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House passes education, parenting, lab meat and elections bills on Crossover Day

MORGANTOWN — Parenting, education, lab-grown meat and elections were among the bills the House of Delegates passed and sent to the Senate on Wednesday — Crossover Day, the deadline for bills to leave their house of origin and go to the other chamber.

HB 4313 is the Parents Bill of Rights. It prohibits the state or local government from infringing on parental rights to direct the upbringing of their children in areas including education, moral and religious guidance, healthcare and mental health, unless the action “is reasonable and necessary to achieve a compelling state interest and that such action is narrowly tailored and is not otherwise served by a less restrictive means.”

It allows parents to bring suit alleging infringement.

Delegate Larry Rowe, D-Kanawha, commented, “Here we go again. We’ve got another lawsuit in the code book … hooray, hooray.” And it will adversely affect school volunteers along with paid staff, he said.

Delegate Evan Hansen, D-Monongalia, called it another step in the GOP culture wars.

It passed 83-14.

HB 4945 updates some provisions of the Hope Scholarship program. Among them, Hope funding will be based on the estimated number of Hope students for the coming year, rather than the prior year, in order to avoid chronic underfunding.

It prohibits service providers from raising fees to capitalize on Hope money. It allows charter schools to charge Hope students for services provided by the school. And it requires Hope parents to notify the Hope board when their student graduates or returns to public school and no longer qualifies for the money.

Minority Leader Sean Hornbuckle, D-Cabell, said the Legislature needs to find another revenue source for the Hope fund. “We are running out of money,” he said, adding some of it goes out of state. “We are in a crisis right now.” And, he said, the program is sapping funds from the public schools.

Delegate Paul Espinosa, R-Jefferson, supported the bill. “This program is about student-centered education, allowing parents and students to choose what is best for them.”

The vote was 76-21, with opposition from members of both parties.

HB 5349 is called the Truth in Food Labeling Act. It requires labeling of “analogue” food products derived from plants, insects or fungus and other additives, and “cell-cultured” food grown in a lab.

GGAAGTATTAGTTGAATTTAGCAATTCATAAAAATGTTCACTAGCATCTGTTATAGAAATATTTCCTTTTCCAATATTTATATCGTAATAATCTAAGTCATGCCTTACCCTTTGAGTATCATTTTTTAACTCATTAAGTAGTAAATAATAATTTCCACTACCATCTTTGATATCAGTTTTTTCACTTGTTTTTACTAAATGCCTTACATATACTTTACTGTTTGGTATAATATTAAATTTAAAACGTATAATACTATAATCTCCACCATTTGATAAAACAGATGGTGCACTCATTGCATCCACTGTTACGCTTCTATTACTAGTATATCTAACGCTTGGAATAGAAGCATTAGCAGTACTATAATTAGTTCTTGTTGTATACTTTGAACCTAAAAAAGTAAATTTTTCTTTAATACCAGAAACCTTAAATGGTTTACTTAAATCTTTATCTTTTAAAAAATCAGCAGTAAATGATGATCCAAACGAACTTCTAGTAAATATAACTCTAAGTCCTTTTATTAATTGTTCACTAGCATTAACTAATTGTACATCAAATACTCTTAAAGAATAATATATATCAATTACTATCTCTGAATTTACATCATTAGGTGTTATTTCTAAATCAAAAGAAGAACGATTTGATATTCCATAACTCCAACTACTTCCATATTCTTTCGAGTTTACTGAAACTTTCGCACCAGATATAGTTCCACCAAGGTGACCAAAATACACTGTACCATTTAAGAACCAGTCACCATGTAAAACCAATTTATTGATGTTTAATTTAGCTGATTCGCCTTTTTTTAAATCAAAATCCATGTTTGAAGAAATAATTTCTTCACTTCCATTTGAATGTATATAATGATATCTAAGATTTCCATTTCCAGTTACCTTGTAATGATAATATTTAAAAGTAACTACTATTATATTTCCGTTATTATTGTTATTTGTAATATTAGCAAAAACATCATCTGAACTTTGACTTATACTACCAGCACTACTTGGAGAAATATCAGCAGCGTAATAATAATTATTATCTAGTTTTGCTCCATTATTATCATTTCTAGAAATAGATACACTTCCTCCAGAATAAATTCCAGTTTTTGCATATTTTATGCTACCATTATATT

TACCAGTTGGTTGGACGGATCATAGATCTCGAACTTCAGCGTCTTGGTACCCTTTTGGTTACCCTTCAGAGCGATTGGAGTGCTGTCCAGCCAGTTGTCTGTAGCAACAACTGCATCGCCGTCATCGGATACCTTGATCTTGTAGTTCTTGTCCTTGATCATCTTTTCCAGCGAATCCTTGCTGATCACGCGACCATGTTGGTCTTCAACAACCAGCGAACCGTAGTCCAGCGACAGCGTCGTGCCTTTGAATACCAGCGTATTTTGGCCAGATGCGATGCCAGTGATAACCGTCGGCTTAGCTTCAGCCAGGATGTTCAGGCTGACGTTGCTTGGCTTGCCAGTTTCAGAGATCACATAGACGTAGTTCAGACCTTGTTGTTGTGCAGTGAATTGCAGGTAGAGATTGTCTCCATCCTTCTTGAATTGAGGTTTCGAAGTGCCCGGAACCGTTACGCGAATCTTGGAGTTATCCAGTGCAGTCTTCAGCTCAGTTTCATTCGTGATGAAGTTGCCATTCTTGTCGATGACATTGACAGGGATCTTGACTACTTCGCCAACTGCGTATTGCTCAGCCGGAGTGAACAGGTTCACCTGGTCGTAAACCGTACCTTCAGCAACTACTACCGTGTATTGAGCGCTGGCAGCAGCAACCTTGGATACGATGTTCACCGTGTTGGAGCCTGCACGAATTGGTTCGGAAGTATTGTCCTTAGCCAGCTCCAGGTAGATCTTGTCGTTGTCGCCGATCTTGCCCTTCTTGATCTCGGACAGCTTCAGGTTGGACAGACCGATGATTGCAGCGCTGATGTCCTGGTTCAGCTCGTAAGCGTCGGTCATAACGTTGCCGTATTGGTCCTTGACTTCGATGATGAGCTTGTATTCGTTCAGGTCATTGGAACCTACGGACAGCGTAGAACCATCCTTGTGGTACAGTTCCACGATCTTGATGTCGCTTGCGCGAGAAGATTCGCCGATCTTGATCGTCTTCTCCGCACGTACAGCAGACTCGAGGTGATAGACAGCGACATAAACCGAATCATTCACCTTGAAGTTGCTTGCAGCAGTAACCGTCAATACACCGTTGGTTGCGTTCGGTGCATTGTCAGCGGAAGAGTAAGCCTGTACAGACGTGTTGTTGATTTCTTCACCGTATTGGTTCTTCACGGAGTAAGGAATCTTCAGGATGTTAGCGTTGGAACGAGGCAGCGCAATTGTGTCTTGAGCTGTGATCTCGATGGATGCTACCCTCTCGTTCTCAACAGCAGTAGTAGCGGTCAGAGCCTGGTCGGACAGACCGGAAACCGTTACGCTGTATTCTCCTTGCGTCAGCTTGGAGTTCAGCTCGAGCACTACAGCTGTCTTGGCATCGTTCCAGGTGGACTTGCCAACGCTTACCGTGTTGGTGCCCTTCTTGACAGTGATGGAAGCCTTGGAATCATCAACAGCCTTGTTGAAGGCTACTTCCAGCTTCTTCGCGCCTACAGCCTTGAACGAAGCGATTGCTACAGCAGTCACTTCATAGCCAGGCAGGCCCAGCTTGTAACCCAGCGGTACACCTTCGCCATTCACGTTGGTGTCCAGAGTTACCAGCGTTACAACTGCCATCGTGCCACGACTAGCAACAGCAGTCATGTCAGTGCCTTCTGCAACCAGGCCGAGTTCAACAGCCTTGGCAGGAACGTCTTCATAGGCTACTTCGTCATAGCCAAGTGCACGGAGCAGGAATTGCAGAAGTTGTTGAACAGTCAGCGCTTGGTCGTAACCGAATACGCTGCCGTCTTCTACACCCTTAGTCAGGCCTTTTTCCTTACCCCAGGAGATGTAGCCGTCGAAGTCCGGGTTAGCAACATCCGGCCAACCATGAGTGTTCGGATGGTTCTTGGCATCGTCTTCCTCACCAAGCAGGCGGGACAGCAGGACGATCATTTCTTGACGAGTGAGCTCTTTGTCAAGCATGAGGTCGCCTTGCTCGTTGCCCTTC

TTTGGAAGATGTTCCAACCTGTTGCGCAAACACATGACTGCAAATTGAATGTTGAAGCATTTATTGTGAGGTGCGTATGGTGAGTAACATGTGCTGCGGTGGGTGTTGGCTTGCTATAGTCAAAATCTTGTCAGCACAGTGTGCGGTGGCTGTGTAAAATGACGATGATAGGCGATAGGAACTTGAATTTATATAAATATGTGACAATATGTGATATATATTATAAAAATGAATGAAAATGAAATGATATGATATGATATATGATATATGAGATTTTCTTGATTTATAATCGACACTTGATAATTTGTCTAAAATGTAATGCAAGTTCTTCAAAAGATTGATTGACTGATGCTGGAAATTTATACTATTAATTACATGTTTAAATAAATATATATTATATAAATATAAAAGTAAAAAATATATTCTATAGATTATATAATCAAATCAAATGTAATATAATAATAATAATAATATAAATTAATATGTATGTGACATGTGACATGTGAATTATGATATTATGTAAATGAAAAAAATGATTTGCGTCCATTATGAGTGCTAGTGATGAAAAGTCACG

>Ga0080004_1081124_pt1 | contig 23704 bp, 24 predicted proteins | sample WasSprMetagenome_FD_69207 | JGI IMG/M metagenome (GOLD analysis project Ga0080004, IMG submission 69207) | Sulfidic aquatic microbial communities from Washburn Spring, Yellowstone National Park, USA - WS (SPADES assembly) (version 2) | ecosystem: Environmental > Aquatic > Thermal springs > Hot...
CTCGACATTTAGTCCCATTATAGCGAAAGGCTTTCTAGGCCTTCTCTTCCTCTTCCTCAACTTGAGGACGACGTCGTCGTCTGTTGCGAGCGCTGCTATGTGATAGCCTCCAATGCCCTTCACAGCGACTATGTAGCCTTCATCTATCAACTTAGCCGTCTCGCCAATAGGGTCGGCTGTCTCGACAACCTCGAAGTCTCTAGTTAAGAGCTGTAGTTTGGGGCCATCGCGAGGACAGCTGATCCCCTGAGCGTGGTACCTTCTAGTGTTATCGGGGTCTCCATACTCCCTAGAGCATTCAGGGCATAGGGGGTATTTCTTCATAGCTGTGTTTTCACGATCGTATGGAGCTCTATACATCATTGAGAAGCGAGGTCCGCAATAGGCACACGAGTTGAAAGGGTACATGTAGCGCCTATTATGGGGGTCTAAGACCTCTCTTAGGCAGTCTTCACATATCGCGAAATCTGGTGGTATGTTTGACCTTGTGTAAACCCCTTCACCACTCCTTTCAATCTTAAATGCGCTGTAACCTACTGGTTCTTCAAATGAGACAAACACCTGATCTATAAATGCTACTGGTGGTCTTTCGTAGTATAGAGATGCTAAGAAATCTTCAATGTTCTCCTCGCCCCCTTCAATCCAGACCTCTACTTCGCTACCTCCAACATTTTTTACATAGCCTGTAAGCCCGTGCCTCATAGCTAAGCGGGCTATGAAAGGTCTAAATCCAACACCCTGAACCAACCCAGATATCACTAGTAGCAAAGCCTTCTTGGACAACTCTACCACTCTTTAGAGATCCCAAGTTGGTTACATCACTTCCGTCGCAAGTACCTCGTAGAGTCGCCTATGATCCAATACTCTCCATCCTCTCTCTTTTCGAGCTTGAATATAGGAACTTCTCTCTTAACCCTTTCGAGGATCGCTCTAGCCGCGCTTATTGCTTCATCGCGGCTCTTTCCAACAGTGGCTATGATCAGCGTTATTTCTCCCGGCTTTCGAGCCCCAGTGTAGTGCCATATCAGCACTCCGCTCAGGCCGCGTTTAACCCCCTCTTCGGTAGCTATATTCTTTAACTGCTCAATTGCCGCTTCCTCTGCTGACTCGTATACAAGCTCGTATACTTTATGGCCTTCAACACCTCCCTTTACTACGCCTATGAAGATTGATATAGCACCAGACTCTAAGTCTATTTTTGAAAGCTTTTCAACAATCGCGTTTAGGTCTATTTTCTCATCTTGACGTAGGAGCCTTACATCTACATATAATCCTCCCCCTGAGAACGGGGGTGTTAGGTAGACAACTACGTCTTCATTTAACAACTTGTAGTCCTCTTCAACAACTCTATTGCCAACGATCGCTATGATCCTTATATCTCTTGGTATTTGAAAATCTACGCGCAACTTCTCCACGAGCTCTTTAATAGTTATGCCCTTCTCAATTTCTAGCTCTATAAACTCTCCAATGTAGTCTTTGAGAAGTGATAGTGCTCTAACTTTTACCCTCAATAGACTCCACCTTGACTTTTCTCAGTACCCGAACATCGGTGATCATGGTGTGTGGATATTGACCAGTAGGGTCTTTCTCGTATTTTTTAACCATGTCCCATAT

Delegate Mike Pushkin, D-Kanawha, said, “I do have a real beef with this bill. … This is nanny state.”

It over-regulates such things as Impossible Burger and may violate interstate commerce laws regarding uniform packaging. The bill might get overturned in a court case or the manufacturer will simply not sell here. “If you don’t like the product, don’t buy the product.”

Delegate Mike Horby, R-Berkeley, countered, “This bill is about meat grown in labs. And I should have the right to know what’s in my food when I buy it in the grocery store.”

The vote was 86-11.

HB 5373 concerns gubernatorial appointments to vacancies in partisan state offices. It requires the person filling the vacancy to be of the same party as the person who was elected to the office, and to have been a member of that party for at least one year.

Delegate Joey Garcia, D-Marion, said the bill stems back to 2015-16, when he worked in Gov. Earl Ray Tomblin’s office, and a state senator switched parties and later resigned. The question of whether his replacement should be a member of the party he belonged to when he was elected, or when he resigned, went to the state Supreme Court.

The court ruled the replacement should be from the party he switched to. Garcia said that was unfair. “The voters should be the ones to decide who’s appointed. … I just think this [bill] makes the whole process fundamentally fair as possible and brings it back to the voters.

The vote was 95-1.

HB 4722 allows a coal company to take a deduction against its severance taxes to cover a portion of its costs for road and bridge improvements. The deduction may not affect county and municipal severance revenue. It passed 94-3.

HB 4919 allows a student who loses a PROMISE Scholarship for failing to meet the requirements to have it reinstated one time if they reattain the credit hour and GPA qualifications. It passed 97-0.

HB 5077 requires a candidate for the U.S. House of Representatives to have their primary residence within the district they’re seeking to represent for at least one year before the election. It passed 97-0.


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